As for the vandals, it's a hard fact of life that some people take joy in cowardly destroying what nature gives us. Crowds is the scary part, and they can ruin everything about a place if it gets crazy enough. In the time being, after the harsh winter that destroyed part of the trail and the bridge, McWay Falls is being protected by the same forces that built it in the first place for us to enjoy: mother nature.

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It was my great pleasure to join Rogelio on an astrophotography workshop in 2018. From the moment I met Rogelio, I knew this was going to be a different experience. To set the scene, I've undertaken other astrophotography workshops, all of which were great experiences where I learned much, so I would count myself as reasonably experienced with the craft of wide-field astrophotography. But it was different with Rogelio... it was clear from the outset that he holds a vast knowledge of photographing the night sky, and this provided a much deeper and more satisfying total experience for me. In addition to his creative guidance on composition and his knowledge of image capture in low light, his image processing skills and techniques for image post-processing were a total revolution for me (and as I subsequently learned, are a direct result of his extensive experience in deep sky astrophotography). My experience with Rogelio was truly exceptional, and I recommend his workshops to anyone looking to push their wide-field astrophotography craft to the next level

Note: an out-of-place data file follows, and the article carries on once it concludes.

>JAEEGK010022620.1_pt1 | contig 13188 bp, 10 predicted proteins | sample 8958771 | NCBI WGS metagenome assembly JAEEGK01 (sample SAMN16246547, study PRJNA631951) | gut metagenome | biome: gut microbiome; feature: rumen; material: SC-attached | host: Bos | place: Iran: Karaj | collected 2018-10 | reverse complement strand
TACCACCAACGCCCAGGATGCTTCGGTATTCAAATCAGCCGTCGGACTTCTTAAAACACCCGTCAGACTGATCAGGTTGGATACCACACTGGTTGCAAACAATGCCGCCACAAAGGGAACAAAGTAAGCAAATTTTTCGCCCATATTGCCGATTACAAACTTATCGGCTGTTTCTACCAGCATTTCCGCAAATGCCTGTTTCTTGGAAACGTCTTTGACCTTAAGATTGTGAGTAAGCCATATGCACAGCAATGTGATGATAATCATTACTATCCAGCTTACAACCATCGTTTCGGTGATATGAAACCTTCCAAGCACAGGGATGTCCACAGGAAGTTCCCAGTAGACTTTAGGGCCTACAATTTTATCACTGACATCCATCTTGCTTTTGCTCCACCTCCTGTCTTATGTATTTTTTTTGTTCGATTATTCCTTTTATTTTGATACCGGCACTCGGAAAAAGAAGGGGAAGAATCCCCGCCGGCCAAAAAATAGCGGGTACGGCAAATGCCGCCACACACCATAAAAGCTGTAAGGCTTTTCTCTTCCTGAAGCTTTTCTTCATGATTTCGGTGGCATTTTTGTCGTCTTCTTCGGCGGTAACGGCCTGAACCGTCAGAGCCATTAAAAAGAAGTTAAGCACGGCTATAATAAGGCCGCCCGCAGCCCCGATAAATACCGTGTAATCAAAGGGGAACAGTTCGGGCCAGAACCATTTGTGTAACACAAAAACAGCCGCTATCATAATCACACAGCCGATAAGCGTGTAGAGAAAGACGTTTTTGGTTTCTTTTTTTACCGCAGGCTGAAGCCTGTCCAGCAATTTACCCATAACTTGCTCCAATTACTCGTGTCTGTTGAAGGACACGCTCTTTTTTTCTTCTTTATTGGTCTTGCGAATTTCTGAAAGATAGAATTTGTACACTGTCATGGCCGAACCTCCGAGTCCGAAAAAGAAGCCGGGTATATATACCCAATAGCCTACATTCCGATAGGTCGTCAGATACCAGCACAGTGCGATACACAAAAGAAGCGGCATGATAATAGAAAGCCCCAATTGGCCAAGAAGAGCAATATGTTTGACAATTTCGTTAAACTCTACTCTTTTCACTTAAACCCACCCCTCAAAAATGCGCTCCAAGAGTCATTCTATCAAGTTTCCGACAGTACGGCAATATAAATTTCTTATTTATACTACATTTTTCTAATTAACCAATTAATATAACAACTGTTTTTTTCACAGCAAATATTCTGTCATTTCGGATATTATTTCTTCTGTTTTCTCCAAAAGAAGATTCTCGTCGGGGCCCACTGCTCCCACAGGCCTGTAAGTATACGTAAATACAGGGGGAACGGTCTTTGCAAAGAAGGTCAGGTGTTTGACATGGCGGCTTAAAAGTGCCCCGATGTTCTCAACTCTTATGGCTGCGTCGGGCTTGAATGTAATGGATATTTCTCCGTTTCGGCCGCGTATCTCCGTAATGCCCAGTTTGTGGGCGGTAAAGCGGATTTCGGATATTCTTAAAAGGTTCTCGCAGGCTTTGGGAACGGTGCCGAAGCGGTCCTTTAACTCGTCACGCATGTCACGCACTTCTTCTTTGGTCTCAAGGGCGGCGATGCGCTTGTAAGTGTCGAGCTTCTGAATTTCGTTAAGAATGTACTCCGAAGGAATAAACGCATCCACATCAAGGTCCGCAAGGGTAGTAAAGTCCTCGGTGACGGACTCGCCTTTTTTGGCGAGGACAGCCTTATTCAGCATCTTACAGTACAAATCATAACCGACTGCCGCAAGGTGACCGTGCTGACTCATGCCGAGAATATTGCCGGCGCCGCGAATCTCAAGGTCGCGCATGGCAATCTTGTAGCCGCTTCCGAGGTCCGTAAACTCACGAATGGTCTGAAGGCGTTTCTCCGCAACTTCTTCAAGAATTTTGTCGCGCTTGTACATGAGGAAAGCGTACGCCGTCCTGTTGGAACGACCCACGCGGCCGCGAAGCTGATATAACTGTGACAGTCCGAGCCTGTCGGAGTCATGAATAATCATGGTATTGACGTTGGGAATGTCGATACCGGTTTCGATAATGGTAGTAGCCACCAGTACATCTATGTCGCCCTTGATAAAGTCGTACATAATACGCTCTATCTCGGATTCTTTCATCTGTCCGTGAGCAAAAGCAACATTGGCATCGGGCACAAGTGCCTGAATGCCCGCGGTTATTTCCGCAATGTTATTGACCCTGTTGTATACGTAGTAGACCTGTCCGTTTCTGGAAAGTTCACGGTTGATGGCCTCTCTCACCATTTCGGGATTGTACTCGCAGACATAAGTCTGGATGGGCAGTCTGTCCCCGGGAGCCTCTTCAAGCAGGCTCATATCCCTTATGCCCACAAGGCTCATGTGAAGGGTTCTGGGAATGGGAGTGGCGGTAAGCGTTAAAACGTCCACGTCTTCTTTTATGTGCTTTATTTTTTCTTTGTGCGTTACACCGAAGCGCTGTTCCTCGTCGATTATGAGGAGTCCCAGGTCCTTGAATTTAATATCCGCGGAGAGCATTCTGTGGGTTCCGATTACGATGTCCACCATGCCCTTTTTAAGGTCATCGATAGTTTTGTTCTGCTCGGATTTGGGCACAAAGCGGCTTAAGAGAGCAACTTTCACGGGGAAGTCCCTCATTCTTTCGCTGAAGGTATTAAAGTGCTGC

Daniel J W Brown, PhD

INTRO

This is a 2 nights nightscape astrophotography camp + processing workshop with Rogelio Bernal, that's me. If you've never heard of me, check my list of awards or my work here in DeepSkyColors.com.

SITE: Yosemite National Park and whereabouts
DATE: June 28 to 30, 2019 (Fri, Sat, Sun)
CLASS SIZE: 2 to 7

PRICE FULL WORKSHOP: $699 ($279 reservation)
PRICE ONE NIGHT: $375
PRICE 1 NIGHT + PROCESSING: $475

Price does not include food, lodging or transportation, but free coffee will be available at all times during the sessions :-)



REGISTER

Make your selection
Full Payment $699.00 USD Reservation $279.00 USD Complete Reservation $420.00 USD One night $375.00 USD One night + Processing session $475.00 USD


CONTENT

Just to name some of the things we'll be doing, we'll cover scene illumination and light painting (not the same thing), including some very interesting and novel approaches. And of course, we will all produce Milky Way panoramas and maybe reflections. Each target and technique will be accompanied by explanations, details, alternatives...

Expect also an in-depth explanation about the myriad of topics one cannot get away without: planning sessions and shots, focusing, framing, mosaics, depth, light, sky, rules (and when to break them), the ISO/aperture/length equation, location, inspiration, technique and artistry... Whether you want to just take some nice night (photo) souvenirs, or your goal is to find your very own style and produce unique imagery, this in-field camp/workshop will teach you everything you need to know and more.